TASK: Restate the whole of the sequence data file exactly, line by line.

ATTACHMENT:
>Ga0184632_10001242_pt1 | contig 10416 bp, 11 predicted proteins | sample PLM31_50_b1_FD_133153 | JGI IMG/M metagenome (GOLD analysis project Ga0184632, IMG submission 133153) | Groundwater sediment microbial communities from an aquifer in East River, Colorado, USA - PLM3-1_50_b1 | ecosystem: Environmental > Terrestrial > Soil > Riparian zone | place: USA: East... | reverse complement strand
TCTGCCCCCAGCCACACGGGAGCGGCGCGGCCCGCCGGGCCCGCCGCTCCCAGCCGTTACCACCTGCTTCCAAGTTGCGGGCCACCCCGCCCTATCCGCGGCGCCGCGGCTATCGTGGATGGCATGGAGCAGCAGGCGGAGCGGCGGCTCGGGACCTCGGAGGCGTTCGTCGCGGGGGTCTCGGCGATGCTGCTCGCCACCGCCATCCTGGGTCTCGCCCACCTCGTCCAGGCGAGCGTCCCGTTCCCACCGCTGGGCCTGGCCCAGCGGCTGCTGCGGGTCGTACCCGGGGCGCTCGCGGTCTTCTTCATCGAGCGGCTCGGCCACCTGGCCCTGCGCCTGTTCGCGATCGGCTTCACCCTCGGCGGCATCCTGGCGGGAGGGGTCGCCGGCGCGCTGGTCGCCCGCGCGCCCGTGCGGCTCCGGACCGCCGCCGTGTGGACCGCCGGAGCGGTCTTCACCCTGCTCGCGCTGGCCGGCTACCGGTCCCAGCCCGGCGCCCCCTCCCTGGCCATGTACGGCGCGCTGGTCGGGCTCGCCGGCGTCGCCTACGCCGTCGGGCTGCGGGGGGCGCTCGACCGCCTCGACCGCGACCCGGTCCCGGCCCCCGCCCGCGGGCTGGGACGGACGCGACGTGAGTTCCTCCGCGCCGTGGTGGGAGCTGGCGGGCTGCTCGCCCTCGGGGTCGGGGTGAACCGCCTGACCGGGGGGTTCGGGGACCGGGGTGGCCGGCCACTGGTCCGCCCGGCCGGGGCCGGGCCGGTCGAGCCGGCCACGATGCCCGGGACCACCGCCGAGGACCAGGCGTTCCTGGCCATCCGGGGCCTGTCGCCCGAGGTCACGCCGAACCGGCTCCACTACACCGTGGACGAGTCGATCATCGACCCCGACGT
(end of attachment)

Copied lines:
>Ga0184632_10001242_pt1 | contig 10416 bp, 11 predicted proteins | sample PLM31_50_b1_FD_133153 | JGI IMG/M metagenome (GOLD analysis project Ga0184632, IMG submission 133153) | Groundwater sediment microbial communities from an aquifer in East River, Colorado, USA - PLM3-1_50_b1 | ecosystem: Environmental > Terrestrial > Soil > Riparian zone | place: USA: East... | reverse complement strand
TCTGCCCCCAGCCACACGGGAGCGGCGCGGCCCGCCGGGCCCGCCGCTCCCAGCCGTTACCACCTGCTTCCAAGTTGCGGGCCACCCCGCCCTATCCGCGGCGCCGCGGCTATCGTGGATGGCATGGAGCAGCAGGCGGAGCGGCGGCTCGGGACCTCGGAGGCGTTCGTCGCGGGGGTCTCGGCGATGCTGCTCGCCACCGCCATCCTGGGTCTCGCCCACCTCGTCCAGGCGAGCGTCCCGTTCCCACCGCTGGGCCTGGCCCAGCGGCTGCTGCGGGTCGTACCCGGGGCGCTCGCGGTCTTCTTCATCGAGCGGCTCGGCCACCTGGCCCTGCGCCTGTTCGCGATCGGCTTCACCCTCGGCGGCATCCTGGCGGGAGGGGTCGCCGGCGCGCTGGTCGCCCGCGCGCCCGTGCGGCTCCGGACCGCCGCCGTGTGGACCGCCGGAGCGGTCTTCACCCTGCTCGCGCTGGCCGGCTACCGGTCCCAGCCCGGCGCCCCCTCCCTGGCCATGTACGGCGCGCTGGTCGGGCTCGCCGGCGTCGCCTACGCCGTCGGGCTGCGGGGGGCGCTCGACCGCCTCGACCGCGACCCGGTCCCGGCCCCCGCCCGCGGGCTGGGACGGACGCGACGTGAGTTCCTCCGCGCCGTGGTGGGAGCTGGCGGGCTGCTCGCCCTCGGGGTCGGGGTGAACCGCCTGACCGGGGGGTTCGGGGACCGGGGTGGCCGGCCACTGGTCCGCCCGGCCGGGGCCGGGCCGGTCGAGCCGGCCACGATGCCCGGGACCACCGCCGAGGACCAGGCGTTCCTGGCCATCCGGGGCCTGTCGCCCGAGGTCACGCCGAACCGGCTCCACTACACCGTGGACGAGTCGATCATCGACCCCGACGT